The more you can do to secure your home, the better off you will be.

Home Fire Safety

Even the best prevention methods cannot stop all types of fires from happening in your home. A loose wire or gas leak is enough to cause a fire to start, so you will need to know what to do when the worst happens.

React: Be sure everyone in your home knows what a smoke alarm sounds like, so they are not surprised and confused by the noise. This means conducting a smoke alarm drill once or twice each year, so that everyone will know what it is and what to do.

Escape Route & Meeting Location: Everyone in the house should have at least two ways to get out of a room. The hallway and the window are the most obvious means of escape, so be sure that they can get out on their own. Once outside the home, choose a meeting place such as a prominent tree, bush or the driveway to ensure that everyone gets out safe.

Communication: If everyone has a cellphone or smartphone, then communication should not be an issue. But that is not always possible, so create a plan where those in your household can communicate with each other as they escape the home. In addition, calling 9-1-1 once outside the home should be automatic.

Stop, Drop, and Roll: This is a drill that needs to be practiced a couple of times each year. In case your clothes catch fire, stop, drop, and roll will put out the flames. By teaching this to your family, they will know what to do in case their clothing catches on fire.

A little practice can go a long way in case the worst should happen. Remember, if your home catches on fire, get everyone out as soon as possible. You may have priceless valuables inside, but nothing is more precious than your family, so put them first and do not re-enter the home until it has been deemed safe by the local fire department.

Wildfire Evacuation

If you live in a community that is near a forest or has been designated an area susceptible to wildfires, the only plan of action is executing a wildfire evacuation. Too many lives have been lost by homeowners who either believed they could hold back the flames or tried to get everything out and took too much time. If a wildfire is approaching your home, a quick evacuation is your only safe course of action.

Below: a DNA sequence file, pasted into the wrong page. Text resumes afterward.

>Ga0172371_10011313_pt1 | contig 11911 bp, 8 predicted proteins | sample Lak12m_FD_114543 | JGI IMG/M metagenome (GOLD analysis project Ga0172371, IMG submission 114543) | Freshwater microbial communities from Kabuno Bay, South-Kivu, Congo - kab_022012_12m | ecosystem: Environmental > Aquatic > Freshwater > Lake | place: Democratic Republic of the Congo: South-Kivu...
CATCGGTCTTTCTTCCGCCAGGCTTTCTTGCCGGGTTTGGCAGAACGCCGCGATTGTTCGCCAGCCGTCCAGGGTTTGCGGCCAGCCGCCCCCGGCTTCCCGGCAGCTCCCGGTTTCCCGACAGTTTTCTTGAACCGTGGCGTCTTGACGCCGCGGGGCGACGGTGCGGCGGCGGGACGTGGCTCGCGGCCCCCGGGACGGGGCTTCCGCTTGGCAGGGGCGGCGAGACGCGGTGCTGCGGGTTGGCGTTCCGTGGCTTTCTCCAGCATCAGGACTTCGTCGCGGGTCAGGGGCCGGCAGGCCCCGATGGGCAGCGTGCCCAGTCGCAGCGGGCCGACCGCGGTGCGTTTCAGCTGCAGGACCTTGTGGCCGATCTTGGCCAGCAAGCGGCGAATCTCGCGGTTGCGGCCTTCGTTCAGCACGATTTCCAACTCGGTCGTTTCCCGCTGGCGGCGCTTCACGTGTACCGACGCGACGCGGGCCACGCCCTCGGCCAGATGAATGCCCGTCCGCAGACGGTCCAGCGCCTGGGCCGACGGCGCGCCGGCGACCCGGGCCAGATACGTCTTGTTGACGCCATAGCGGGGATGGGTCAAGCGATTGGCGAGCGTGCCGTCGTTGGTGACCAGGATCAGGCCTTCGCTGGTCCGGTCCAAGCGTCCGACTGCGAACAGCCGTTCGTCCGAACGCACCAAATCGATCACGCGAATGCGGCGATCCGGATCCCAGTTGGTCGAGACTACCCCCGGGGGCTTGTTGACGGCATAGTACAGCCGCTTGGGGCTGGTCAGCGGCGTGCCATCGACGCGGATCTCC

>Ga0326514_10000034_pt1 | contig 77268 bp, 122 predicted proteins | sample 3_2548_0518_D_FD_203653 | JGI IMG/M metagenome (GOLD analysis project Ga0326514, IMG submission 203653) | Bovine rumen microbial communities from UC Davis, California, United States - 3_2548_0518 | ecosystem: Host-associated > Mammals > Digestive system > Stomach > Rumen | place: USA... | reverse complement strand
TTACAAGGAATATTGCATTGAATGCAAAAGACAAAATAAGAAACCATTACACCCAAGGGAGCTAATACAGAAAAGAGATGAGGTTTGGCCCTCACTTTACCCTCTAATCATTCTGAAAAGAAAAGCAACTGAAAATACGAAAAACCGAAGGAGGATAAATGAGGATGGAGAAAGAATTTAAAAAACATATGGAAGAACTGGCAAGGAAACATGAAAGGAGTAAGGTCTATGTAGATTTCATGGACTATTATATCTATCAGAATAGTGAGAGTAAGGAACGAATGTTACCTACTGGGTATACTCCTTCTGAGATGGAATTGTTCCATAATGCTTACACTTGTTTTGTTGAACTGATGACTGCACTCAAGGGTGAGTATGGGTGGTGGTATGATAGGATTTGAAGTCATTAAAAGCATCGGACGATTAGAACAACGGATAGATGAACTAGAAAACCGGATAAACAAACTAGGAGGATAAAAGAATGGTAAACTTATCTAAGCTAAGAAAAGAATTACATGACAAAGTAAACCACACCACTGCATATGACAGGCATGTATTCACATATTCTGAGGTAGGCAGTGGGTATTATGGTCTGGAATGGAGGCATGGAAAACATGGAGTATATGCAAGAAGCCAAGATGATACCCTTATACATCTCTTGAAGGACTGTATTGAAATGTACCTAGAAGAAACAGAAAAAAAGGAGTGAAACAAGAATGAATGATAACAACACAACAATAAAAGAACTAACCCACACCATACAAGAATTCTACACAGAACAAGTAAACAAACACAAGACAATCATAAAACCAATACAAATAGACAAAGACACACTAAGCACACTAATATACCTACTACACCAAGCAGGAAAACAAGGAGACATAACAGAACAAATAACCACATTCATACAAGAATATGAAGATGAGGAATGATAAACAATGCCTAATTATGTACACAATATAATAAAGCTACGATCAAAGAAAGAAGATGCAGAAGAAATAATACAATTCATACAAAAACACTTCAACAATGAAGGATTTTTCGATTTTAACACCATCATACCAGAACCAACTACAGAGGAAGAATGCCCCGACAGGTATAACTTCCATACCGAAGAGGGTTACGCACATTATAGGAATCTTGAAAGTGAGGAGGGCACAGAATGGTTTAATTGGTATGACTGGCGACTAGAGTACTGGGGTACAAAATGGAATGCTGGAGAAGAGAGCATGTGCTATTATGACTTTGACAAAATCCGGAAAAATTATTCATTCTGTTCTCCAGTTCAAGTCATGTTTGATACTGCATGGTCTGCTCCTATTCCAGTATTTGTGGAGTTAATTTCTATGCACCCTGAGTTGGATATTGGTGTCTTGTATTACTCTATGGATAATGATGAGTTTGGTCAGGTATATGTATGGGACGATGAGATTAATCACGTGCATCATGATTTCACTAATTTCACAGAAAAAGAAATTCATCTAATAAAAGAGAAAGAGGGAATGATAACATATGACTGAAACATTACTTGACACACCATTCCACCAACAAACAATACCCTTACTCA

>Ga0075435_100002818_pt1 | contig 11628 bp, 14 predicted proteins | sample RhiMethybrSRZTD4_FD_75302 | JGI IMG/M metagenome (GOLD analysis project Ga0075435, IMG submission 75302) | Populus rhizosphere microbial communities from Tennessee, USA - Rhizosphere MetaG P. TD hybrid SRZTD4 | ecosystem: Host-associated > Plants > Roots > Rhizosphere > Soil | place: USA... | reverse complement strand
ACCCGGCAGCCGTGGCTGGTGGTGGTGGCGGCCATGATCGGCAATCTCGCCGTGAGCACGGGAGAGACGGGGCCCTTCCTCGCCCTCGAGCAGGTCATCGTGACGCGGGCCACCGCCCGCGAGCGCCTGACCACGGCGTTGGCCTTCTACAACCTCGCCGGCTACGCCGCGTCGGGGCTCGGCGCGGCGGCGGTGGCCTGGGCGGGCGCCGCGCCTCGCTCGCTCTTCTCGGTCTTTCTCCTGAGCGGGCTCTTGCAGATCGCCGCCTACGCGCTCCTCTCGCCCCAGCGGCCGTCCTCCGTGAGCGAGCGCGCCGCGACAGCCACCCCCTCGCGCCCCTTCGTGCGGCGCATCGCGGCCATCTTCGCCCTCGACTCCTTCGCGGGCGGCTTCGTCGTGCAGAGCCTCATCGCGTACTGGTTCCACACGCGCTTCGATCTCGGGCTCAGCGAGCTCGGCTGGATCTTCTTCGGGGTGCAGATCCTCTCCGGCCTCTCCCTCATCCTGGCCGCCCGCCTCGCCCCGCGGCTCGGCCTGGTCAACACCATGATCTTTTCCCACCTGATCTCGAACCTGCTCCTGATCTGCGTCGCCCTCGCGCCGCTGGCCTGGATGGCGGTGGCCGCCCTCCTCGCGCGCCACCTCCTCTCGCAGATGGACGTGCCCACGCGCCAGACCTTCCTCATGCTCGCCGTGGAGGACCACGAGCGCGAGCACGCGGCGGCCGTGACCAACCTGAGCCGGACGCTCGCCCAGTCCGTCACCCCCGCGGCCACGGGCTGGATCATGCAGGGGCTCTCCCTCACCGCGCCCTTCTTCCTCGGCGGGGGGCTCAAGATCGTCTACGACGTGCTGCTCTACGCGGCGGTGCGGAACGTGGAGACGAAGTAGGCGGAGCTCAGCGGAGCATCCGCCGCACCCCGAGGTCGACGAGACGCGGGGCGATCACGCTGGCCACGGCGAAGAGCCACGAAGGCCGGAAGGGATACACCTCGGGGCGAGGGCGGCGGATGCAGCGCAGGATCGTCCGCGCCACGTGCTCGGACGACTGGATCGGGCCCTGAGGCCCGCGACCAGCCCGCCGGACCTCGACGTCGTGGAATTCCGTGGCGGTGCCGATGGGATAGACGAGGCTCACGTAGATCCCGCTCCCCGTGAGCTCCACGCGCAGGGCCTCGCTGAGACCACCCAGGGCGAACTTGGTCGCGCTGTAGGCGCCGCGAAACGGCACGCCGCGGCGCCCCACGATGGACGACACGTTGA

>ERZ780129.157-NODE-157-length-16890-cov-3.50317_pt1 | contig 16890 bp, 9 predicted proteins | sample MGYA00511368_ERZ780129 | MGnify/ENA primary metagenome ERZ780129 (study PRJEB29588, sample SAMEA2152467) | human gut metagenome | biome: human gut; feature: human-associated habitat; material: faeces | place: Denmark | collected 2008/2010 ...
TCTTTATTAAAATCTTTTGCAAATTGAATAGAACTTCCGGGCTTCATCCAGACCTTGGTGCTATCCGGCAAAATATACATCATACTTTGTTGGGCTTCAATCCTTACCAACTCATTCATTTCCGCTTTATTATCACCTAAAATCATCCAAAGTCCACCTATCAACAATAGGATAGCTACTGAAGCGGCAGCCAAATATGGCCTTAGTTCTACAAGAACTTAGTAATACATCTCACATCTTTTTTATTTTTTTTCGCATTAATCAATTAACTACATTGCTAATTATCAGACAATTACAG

While a wildfire can strike in any place where there are plenty of trees, brush, and dried grass acting as tinder, there are locations that are more susceptible than others. If you live in one of these areas, then you should be prepared to evacuate quickly when a wildfire is approaching your location.

  • Keep valuables in portable storage boxes
  • Create an emergency kit that sustains you and your family for 48 to 72 hours
  • Plan your evacuation route in advance
  • Head to relatives or friends who live outside of the wildfire zone
  • Do not return to your home until it has been determined to be safe

Valuables start with items that cannot be replaced, such as family photos and items. You can store them in portable boxes that make it easy to put into your vehicle. If you have far more valuables then can be taken with you at once, consider purchasing a fireproof safe or storing them in a safe location, such as a self-storage center with adequate fire protection.

You should have an emergency kit in your home along with one in your vehicle that provides enough food, water, medical supplies, blankets, and other comforts as you travel out of the wildfire zone and to a safe place to stay. The kit is there in case you have a breakdown or want to help others in trouble. Be mindful of the evacuation routes and have access to maps and GPS, so you head in the right direction.

Most people will wind up at a hotel or with relatives and friends until the area has been determined to be safe. Do not try to go back early, but then you have no need to do so if you have protected your valuables. Pets can be kept at shelters until you can return home and determine the extent of the damage.

Finally, look over your home insurance policy to see if you have protection from wildfire. Most home insurance plans have fire protection, but you’ll want to double-check the policy and speak to your insurance agent about any additional coverage that might apply.